Modern Hebrew Language: Advanced
- Module Code:
- Module Not Running 2016/2017
- Unit value:
- Taught in:
- Full Year
Geared primarily to students returning from the year-abroad programme in Jerusalem, this course develops oral, aural, writing and reading proficiency towards holding a serious conversation, comprehending unseen newspaper features and non-technical academic prose, and following scripted news broadcasts. Students will also be familiarized with a range of different registers, enriching their vocabulary and focusing semantics in relation to grammar.
Prerequisite: Hebrew University Hebrew level 4, Upper Intermediate Hebrew language or equivalent.
Objectives and learning outcomes of the module
- A high level of proficiency in Modern Hebrew, both written and spoken.
- An ability to understand written modern Hebrew texts in different media and on different subjects, from popular culture, through formal writing, to academic texts.
- An ability to read newspaper articles and to follow news bulletins on TV and radio.
- Confidence in using a wide-range vocabulary and the ability to suit the vocabulary to both context and register.
A total of 22 weeks teaching with 3-4 hours classroom contact per week. Students will be required to hand in written homework (exercises, written assignment) every lesson.
Scope and syllabus
Oral: Further intensive practice is given in defending a point of view. Students will also give oral reports on short articles on a range of topics relating to Israeli life and Jewish culture. Emphasis is on vocabulary enrichment and on the historical and cultural background of this vocabulary. Teaching is by an interactive approach.
Aural: The emphasis is on deciphering radio and video broadcasts in a variety of major registers such as news, documentaries, sports commentaries, phone-ins, and by a variety of age groups and social types, highlighting distinctions in vocabulary and style.
Reading: Students will concentrate on formal prose writing such as is found in the language of newspaper features and editorials and of non-technical academic texts. This will be supplemented with examples of the variety of Hebrew writing from contemporary Israel.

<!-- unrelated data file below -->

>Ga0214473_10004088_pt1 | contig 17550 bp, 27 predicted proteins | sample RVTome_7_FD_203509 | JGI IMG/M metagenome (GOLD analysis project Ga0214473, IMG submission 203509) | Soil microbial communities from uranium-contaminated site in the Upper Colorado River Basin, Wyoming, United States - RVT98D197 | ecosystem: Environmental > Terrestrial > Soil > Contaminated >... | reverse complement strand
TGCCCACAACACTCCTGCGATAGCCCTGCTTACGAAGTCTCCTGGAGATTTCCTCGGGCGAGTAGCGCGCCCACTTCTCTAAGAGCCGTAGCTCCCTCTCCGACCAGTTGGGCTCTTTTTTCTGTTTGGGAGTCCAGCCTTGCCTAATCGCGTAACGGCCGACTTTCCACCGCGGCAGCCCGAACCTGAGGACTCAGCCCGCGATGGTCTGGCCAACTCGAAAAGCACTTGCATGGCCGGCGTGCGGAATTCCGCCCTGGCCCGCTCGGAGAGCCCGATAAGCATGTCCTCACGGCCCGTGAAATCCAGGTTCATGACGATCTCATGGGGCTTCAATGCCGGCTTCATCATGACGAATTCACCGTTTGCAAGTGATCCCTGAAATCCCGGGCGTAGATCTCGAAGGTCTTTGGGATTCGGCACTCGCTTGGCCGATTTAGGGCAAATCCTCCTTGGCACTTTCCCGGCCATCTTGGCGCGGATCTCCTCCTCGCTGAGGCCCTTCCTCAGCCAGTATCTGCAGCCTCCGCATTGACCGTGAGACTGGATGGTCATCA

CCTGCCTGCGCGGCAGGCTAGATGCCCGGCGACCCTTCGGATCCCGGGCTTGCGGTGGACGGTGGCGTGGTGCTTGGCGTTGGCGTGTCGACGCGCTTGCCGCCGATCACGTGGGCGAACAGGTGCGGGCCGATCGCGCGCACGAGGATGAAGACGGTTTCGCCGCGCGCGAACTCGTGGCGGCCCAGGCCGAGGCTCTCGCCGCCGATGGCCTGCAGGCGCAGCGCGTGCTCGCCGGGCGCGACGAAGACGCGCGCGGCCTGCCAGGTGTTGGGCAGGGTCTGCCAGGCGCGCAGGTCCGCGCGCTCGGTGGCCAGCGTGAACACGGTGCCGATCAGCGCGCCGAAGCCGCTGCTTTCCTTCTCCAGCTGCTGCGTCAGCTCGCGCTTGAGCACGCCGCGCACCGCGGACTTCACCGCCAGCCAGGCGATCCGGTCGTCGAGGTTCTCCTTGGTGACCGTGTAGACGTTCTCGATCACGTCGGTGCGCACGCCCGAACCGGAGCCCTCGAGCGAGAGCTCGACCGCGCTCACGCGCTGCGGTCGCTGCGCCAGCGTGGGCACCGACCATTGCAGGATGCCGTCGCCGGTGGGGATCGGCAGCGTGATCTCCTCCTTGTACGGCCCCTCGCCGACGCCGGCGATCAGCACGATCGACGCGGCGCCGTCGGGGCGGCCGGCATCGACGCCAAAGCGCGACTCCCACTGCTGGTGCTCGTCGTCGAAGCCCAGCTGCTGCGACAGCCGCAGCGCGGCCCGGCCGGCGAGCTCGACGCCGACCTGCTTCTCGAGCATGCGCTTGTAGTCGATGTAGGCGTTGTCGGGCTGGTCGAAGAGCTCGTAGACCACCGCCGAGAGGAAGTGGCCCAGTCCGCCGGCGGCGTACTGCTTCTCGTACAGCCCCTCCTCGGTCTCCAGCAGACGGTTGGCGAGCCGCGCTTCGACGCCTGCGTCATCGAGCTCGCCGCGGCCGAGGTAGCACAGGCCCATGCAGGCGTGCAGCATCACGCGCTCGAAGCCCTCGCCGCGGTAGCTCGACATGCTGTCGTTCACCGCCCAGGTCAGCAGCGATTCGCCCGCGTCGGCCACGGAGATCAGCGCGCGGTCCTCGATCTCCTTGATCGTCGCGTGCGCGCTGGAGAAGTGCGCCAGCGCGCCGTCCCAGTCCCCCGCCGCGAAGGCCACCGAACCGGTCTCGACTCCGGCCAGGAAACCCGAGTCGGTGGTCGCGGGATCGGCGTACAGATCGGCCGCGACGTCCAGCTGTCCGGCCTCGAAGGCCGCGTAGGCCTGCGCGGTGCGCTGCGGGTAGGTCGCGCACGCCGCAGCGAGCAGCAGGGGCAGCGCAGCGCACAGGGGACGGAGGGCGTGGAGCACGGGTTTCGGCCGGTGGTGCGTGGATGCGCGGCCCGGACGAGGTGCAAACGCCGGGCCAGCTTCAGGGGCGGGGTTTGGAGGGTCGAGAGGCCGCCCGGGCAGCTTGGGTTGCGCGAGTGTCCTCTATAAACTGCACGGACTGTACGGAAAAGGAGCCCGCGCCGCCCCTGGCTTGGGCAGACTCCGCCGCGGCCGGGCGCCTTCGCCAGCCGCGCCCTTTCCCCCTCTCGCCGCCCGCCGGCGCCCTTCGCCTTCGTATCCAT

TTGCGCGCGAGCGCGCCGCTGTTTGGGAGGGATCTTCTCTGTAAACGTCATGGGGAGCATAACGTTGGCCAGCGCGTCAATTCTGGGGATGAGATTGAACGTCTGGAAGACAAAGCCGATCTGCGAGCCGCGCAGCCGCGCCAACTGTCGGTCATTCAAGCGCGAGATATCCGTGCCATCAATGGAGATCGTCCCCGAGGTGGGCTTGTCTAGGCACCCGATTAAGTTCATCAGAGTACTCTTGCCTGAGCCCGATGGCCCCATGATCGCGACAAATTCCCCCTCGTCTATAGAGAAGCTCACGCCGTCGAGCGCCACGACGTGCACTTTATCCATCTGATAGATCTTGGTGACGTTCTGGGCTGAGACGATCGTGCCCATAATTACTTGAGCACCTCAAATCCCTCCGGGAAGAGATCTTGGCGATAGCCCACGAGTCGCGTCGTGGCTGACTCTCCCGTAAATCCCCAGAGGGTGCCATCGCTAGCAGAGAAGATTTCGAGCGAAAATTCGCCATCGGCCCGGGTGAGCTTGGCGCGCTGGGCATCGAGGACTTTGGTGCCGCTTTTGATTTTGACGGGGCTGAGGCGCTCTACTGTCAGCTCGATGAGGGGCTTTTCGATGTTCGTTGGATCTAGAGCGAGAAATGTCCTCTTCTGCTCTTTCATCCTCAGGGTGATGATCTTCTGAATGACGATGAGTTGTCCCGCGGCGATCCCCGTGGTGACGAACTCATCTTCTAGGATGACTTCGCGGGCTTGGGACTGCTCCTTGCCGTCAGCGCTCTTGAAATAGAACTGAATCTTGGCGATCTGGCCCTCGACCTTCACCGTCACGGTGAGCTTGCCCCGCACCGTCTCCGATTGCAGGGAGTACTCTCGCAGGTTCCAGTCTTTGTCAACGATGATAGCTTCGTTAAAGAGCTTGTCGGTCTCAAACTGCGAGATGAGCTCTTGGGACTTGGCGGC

Writing: Further formal and informal letter writing, longer essays and descriptions -- with systematic attention to morphology, syntax and distinctions in sociolect and register.
Language awareness: Substantial time is devoted to detached analysis of grammar and syntax, taking selected topics such as prepositions, negation, noun formation and the verb system and becoming familiarized with technical linguistic jargon and principles of scientific linguistic analysis.
Method of assessment
Written examination in May-June, testing reading and writing skills and analytical knowledge of selected major structures (80% of the total mark); examination in oral competence and aural comprehension (20%).
The textbook used will be assigned at the beginning of the year from the books used at the Hebrew University and published by Akademon
- Lewis Glinert, The Grammar of Modern Hebrew, Cambridge U press, 1989 [technical description of syntax and morphology]
- Liora Weinbach & Edna Laudan, 2000+, Tel Aviv 1989 [illustrated vocabulary lists]
- Liora Weinbach and Edna Laudan, Rav-Milon [Multi-dictionary]. Tel Aviv 1993 Oxford English-Hebrew Learner's Dictionary, Kernerman-Kahn, 1985.
- Reuven Alcalay, Complete English-Hebrew Hebrew-English Dictionary, 1959/63 A Even-Shoshan, Ha-Millon he-Hadash, Kiryat-Sefer, 1966